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Elizabeth Warren introduces bill to curb defense lobbying

Elizabeth Warren using policy proposals to stand out
Elizabeth Warren using policy proposals to stand out in crowded Democratic field 07:28

Whether Elizabeth Warren is addressing the problems of income inequality, climate change or opioid addiction, she's usually targeting a common foe: the lobbyists. Thursday morning, the presidential candidate and Massachusetts Democratic senator is introducing a bill to limit their influence in national security interests, to "slam shut the revolving door between giant contractors and the Pentagon."

The Department of Defense spent over $300 billion on federal contracts in 2017, and President Trump last year signed a new spending bill that gave the Pentagon an additional $160 billion over two years. Warren says that's money wasted, handed over to corporations that have former senior government staffers in their corner -- paying them to serve on their boards or as consultants or lobbyists.

"If more money for the Pentagon could solve our security challenges, we would have solved them by now," Warren wrote in a Medium post.

The Massachusetts senator pointed to a watchdog's report that laid out the relationship between the between the government and corporations. Lobbying is a lucrative career for former government staffers. A former senior legislative staffer, for example, might double his salary overnight by taking a job lobbying for any number of industries. According to the Project on Government Oversight, the top 20 defense contractors in 2016 hired over 600 former government staffers -- culled from the top levels of government and the military, from the halls of Congress -- including former members and top legislative staff -- to serve as lobbyists, board members or senior executives.

"We have to call this what it is: corruption, plain and simple," Warren said.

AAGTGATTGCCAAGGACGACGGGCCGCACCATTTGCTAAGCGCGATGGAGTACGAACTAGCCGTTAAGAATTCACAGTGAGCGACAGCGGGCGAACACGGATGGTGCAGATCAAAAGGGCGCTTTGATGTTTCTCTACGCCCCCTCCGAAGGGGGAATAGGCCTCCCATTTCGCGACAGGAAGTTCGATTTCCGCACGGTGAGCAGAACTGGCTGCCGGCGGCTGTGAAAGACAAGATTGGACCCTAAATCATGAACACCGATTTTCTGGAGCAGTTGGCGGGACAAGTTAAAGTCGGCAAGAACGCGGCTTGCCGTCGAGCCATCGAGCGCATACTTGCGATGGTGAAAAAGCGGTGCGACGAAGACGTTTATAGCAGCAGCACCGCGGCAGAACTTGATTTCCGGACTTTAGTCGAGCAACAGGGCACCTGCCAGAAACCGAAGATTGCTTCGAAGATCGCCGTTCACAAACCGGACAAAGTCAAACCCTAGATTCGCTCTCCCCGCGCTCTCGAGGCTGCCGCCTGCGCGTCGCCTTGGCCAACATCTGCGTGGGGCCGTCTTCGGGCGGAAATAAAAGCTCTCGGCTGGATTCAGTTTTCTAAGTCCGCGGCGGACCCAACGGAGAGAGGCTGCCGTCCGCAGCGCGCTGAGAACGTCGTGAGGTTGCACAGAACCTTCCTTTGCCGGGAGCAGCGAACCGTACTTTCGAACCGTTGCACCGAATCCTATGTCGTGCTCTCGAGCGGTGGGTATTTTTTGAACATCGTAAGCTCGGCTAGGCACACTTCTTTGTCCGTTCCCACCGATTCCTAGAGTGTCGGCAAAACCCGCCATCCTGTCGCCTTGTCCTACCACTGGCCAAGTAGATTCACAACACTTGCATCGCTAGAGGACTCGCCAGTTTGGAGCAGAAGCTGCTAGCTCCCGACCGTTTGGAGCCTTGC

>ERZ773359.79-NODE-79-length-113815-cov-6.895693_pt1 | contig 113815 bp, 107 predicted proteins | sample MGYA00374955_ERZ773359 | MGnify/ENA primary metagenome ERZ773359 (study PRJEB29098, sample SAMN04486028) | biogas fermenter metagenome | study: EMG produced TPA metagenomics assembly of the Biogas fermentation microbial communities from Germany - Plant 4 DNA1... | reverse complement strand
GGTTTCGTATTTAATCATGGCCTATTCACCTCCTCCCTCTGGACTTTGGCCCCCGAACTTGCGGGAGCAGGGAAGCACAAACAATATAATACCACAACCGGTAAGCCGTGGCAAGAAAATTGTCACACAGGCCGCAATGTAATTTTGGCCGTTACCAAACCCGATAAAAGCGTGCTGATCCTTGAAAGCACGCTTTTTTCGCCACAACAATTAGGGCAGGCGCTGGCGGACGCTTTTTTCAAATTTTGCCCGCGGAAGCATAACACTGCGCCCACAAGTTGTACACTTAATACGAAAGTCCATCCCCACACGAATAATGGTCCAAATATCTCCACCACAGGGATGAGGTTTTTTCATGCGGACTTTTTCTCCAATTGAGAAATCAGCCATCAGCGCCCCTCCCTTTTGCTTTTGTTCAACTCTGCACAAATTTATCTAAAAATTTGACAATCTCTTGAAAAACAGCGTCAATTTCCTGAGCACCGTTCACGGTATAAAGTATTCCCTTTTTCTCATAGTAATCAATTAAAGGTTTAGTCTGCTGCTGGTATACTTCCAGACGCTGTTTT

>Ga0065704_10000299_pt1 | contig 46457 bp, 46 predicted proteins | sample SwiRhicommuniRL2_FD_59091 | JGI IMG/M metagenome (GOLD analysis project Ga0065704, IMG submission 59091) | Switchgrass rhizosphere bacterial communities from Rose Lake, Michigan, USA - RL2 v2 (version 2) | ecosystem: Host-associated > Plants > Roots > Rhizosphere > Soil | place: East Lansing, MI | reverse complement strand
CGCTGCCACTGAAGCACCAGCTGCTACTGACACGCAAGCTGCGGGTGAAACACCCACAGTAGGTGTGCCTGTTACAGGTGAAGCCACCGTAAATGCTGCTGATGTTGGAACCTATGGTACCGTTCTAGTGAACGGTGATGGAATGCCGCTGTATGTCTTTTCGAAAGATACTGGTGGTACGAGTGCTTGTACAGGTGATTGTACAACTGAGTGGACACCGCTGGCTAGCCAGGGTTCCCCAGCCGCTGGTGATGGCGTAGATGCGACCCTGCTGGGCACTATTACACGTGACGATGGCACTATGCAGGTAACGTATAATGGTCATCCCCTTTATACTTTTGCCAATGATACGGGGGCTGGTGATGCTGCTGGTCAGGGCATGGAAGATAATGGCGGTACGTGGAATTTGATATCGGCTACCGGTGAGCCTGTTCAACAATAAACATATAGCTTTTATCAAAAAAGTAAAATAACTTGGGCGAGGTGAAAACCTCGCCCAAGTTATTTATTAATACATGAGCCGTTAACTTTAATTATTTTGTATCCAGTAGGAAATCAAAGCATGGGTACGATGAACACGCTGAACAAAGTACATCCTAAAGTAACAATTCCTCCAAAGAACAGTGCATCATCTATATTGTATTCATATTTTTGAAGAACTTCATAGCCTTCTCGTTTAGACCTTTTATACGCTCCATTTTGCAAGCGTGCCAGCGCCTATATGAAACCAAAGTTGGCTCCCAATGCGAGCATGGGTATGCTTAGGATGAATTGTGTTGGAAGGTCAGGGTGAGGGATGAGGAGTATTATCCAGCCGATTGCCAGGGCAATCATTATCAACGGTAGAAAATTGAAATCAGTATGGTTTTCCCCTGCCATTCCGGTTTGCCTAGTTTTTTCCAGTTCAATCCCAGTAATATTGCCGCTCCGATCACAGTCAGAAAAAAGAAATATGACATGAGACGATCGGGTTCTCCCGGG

The bill, co-sponsored by Rep. Jackie Speier of California, would ban defense contractors from hiring senior officials directly from the Defense Department and extend to four years the ban on former generals lobbying the Pentagon.

On the flip side, Warren wants to prevent corporate executives with potential conflicts of interest, like President Trump's Defense Secretary nominee Patrick Shanahan, a former top Boeing executive, from holding high-level governmental positions. Under her plan, former contractors who join the government would be disqualified from working on any issue that could help or hurt their former employer for four years.

For those working in the Defense Department, Warren's proposal would ban ownership of stock in defense contractors. She said that's a "no-brainer." It would also limit foreign governments' hirings of U.S. national security officials.

Warren wants transparency in lobbying, too. She says defense contractors should be required to reveal "the true scope of their lobbying activities," including, "who they're meeting with at the DOD, what they're lobbying about, and what (unclassified) information they're sharing." Also, private defense contractors should be beholden to open records laws, she said.

If the U.S. wants to show its gratitude for citizens in the armed services, Warren wrote, "We can start by making sure that national security decisions are driven only by what best keeps Americans safe."

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